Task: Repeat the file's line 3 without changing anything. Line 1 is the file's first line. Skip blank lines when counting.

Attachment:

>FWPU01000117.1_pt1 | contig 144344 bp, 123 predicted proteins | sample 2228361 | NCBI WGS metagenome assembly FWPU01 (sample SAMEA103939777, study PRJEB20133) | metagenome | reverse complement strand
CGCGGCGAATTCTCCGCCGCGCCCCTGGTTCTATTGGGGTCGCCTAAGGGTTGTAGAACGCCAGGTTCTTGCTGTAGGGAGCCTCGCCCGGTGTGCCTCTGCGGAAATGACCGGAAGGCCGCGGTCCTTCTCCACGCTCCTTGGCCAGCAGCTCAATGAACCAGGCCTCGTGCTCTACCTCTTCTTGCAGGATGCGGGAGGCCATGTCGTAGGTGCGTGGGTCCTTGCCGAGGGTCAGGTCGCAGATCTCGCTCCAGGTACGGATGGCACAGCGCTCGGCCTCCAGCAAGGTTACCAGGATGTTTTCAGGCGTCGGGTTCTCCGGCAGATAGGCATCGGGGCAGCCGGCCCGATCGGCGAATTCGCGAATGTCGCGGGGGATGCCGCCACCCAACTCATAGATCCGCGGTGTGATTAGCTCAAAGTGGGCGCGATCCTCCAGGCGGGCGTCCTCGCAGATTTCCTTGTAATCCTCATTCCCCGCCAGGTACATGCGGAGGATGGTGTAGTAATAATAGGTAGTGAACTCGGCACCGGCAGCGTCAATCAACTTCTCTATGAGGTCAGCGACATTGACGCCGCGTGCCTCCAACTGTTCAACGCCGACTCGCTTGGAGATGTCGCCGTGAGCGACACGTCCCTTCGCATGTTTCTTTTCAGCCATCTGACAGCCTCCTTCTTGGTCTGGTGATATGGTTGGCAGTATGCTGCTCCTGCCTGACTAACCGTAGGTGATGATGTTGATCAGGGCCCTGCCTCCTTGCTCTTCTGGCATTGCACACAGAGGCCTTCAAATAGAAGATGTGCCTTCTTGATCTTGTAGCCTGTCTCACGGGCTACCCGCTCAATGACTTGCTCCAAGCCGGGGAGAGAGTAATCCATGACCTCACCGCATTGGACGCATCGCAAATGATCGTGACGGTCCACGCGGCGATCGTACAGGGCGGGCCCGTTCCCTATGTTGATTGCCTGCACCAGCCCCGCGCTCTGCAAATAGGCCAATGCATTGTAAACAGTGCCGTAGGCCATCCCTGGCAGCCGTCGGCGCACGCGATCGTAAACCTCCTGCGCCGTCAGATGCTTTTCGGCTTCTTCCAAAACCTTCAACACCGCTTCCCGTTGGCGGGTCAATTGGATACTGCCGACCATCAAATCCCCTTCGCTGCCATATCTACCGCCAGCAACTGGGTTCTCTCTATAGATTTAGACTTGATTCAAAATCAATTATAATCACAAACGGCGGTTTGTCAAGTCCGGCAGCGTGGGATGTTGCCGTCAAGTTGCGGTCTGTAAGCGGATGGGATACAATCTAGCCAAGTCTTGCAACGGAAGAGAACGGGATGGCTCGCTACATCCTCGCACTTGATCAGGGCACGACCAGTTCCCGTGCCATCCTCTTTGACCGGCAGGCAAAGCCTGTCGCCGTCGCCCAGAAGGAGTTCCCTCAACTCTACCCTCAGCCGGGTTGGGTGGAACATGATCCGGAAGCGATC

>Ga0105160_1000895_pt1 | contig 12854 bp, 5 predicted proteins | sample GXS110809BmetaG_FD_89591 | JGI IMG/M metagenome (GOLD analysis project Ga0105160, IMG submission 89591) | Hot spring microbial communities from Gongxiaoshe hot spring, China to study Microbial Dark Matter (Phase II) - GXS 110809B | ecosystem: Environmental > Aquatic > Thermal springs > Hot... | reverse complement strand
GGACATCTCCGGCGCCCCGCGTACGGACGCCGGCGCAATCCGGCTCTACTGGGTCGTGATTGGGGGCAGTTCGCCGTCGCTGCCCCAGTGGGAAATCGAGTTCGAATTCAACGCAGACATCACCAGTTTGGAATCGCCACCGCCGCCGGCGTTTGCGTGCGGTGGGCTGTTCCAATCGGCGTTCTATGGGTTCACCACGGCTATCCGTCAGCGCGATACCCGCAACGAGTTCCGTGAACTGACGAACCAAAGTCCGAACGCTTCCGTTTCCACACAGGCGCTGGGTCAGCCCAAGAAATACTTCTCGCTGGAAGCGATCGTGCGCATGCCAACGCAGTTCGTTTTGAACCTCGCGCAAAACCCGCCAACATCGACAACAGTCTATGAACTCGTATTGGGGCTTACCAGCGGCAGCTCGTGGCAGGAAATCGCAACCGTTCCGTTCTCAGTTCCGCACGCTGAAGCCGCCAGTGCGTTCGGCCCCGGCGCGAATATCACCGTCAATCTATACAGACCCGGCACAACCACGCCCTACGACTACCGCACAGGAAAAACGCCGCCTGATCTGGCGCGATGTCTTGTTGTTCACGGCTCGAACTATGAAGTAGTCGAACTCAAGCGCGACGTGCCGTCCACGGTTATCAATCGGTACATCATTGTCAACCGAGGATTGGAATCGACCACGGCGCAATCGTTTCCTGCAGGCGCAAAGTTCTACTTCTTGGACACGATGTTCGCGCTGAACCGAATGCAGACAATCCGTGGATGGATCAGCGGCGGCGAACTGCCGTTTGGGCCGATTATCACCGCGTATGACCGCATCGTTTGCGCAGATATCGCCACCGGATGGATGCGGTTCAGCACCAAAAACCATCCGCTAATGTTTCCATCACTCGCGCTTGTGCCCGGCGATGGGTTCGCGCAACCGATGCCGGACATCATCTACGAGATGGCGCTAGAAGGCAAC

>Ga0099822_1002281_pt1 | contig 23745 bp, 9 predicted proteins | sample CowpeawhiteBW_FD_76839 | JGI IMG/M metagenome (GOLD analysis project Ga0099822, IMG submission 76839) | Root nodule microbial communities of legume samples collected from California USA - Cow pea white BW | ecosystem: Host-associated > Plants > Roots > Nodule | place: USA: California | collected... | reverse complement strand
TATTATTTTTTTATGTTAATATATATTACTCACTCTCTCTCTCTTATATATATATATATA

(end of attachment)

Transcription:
>Ga0105160_1000895_pt1 | contig 12854 bp, 5 predicted proteins | sample GXS110809BmetaG_FD_89591 | JGI IMG/M metagenome (GOLD analysis project Ga0105160, IMG submission 89591) | Hot spring microbial communities from Gongxiaoshe hot spring, China to study Microbial Dark Matter (Phase II) - GXS 110809B | ecosystem: Environmental > Aquatic > Thermal springs > Hot... | reverse complement strand